# change the variables of one function from the other using pointers in c++

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Abhinash    102

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ToohrVyk    1595
It is very kind and noble of you to teach such concepts. There are two relevant precisions I feel need to be made:

1. Check that pointers are not null whenever you receive them as arguments.

void pointer(string *ptr){  if (ptr) *ptr = "Changed!!";}

2. The C++ idiom is to use references, not pointers. Your post makes a valid point for the C language, though.

void pointer(string & ptr){  ptr = "Changed!!";}pointer(word);

Also, your style, although friendly, is somewhat startling, to say the least.

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Aardvajk    13205
Quote:
 Original post by Abhinashnow why did I declare integer and string pointers differently??well here is the detail whic I THINK IS TRUE .. Seriously I HAVENT FOUND THE REASON IN ANY BOOK WHATSOEVER BUT THIS IS WHAT I THINK: Later we change the value of the actual variable using the pointer so to do that we should be able to use an appropriate type(int string or blah blah blah). So maybe for the FUTURE USE we declare the type straight away)

That is correct. The compiler needs to know the type of the item being pointed at in order to allow for operations on the dereferenced pointer, and to know the size of the item pointed at in order to perform pointer arithmetic correctly.

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ToohrVyk    1595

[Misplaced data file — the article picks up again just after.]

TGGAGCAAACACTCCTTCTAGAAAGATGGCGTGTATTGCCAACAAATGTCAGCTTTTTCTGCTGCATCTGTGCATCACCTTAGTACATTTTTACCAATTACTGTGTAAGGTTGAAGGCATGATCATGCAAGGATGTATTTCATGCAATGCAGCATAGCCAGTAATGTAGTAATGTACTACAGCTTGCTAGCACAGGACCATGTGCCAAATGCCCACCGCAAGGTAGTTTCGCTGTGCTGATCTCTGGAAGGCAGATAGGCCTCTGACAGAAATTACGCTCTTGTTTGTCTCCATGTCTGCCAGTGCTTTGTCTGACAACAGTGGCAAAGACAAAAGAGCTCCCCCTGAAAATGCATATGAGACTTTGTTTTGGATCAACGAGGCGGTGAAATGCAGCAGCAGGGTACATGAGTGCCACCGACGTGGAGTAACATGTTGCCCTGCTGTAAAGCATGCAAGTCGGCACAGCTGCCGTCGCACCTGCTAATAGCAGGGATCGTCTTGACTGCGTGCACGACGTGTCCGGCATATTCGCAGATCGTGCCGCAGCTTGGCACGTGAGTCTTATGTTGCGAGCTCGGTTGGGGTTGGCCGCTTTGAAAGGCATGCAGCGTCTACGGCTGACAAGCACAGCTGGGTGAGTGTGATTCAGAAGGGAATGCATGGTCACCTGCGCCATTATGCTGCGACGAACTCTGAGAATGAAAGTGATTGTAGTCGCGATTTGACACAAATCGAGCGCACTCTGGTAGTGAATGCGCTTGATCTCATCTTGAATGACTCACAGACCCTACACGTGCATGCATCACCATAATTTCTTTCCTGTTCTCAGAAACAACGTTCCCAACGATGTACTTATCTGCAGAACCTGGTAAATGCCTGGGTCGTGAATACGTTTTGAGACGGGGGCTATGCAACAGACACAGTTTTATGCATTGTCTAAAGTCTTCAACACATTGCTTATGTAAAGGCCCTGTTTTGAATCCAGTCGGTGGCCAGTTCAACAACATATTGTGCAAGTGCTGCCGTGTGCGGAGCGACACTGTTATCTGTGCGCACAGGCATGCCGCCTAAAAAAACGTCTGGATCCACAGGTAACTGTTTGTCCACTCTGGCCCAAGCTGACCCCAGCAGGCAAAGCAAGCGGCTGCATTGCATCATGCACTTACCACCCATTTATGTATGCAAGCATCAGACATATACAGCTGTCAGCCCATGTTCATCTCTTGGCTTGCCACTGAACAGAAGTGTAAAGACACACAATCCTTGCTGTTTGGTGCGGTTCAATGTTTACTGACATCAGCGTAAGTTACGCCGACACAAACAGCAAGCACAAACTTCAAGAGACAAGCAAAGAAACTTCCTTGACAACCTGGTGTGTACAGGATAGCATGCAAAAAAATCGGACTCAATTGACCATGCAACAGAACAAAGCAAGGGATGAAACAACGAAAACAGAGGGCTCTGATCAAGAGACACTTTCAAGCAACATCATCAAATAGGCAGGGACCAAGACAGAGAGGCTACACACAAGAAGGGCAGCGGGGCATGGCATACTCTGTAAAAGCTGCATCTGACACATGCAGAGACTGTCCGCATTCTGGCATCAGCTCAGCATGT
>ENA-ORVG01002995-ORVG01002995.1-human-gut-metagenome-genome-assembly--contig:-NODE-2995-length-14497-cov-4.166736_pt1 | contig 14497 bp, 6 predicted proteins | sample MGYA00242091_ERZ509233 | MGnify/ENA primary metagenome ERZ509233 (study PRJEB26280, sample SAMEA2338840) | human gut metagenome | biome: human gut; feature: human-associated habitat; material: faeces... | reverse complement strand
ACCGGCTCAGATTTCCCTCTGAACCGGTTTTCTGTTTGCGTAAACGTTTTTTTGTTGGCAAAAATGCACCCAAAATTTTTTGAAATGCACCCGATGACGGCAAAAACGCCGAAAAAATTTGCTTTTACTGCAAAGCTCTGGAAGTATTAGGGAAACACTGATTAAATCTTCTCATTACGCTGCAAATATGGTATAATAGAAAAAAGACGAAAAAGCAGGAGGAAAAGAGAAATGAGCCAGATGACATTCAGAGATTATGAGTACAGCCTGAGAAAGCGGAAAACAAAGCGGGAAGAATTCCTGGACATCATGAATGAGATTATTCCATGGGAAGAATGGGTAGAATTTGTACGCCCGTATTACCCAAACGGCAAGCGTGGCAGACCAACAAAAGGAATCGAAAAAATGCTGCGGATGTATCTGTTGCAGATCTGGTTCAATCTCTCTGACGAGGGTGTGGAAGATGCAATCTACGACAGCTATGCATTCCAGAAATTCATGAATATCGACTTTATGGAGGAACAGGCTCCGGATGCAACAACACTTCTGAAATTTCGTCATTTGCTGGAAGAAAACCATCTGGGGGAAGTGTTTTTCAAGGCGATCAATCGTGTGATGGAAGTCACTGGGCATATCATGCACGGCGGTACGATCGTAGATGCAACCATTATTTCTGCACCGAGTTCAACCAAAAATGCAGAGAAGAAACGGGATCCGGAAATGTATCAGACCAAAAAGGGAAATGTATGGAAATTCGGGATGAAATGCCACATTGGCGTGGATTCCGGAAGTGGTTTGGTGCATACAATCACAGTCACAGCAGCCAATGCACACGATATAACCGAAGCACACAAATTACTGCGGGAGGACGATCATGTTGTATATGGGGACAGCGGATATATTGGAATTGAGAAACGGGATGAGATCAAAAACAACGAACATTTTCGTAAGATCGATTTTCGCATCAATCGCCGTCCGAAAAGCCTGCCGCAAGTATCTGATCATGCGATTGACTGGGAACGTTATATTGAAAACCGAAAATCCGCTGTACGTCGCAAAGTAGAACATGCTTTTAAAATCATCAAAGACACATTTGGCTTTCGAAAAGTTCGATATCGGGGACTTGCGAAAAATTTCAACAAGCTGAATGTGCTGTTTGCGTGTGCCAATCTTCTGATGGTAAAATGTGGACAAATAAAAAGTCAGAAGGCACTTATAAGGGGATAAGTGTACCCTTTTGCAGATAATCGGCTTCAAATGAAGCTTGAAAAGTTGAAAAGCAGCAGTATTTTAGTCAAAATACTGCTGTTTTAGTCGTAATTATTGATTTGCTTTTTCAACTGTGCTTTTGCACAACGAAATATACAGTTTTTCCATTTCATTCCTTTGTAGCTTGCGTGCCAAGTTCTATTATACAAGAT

A null pointer evaluates to false, while a non-null pointer evaluates to true. Therefore:

if (ptr) { /* ptr is not null */ }else { /* ptr is null */ }

The following is redundant:

if (ptr != NULL) // equivalent to: if (ptr)

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mikeman    2942
Quote:
 I didn't actually get what you meant while checking the value of the pointer to be null. I got its better to use referrences though. Anyways, is this what would make it better , I mean if I have to check whether the pointer value in null I would do this in the function

"if (ptr)" means "if ptr is something other than 0(NULL=0)". You have to check that, because if the user of the function accidentaly passes a pointer which holds the invalid address "0", and the function tries to read/write to that address, the program will crash. Actually, the program will crash when using any pointer that holds a memory address that is invalid, ie that you can't read/write to because that memory location has not been allocated for use by the program. With references these problems don't exist. In any situation that you're allowed to choose between using a reference and a pointer, absolutely go with reference.

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Guest Anonymous Poster
Shouldnt this be in 'For Beginners'.